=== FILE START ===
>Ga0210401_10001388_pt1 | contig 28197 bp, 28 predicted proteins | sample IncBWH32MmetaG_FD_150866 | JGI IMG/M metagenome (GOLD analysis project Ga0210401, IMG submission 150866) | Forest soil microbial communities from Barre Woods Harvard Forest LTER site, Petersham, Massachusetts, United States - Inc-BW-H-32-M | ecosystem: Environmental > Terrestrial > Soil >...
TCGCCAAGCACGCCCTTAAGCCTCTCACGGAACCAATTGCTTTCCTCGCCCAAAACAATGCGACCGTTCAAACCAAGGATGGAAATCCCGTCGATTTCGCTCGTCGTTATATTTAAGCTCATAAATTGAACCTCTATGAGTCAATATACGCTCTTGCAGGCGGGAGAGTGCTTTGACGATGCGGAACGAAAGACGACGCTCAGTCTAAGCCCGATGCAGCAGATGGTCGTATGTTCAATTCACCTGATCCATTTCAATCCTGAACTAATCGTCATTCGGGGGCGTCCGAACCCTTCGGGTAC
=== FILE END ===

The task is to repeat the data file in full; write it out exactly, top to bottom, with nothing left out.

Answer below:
>Ga0210401_10001388_pt1 | contig 28197 bp, 28 predicted proteins | sample IncBWH32MmetaG_FD_150866 | JGI IMG/M metagenome (GOLD analysis project Ga0210401, IMG submission 150866) | Forest soil microbial communities from Barre Woods Harvard Forest LTER site, Petersham, Massachusetts, United States - Inc-BW-H-32-M | ecosystem: Environmental > Terrestrial > Soil >...
TCGCCAAGCACGCCCTTAAGCCTCTCACGGAACCAATTGCTTTCCTCGCCCAAAACAATGCGACCGTTCAAACCAAGGATGGAAATCCCGTCGATTTCGCTCGTCGTTATATTTAAGCTCATAAATTGAACCTCTATGAGTCAATATACGCTCTTGCAGGCGGGAGAGTGCTTTGACGATGCGGAACGAAAGACGACGCTCAGTCTAAGCCCGATGCAGCAGATGGTCGTATGTTCAATTCACCTGATCCATTTCAATCCTGAACTAATCGTCATTCGGGGGCGTCCGAACCCTTCGGGTAC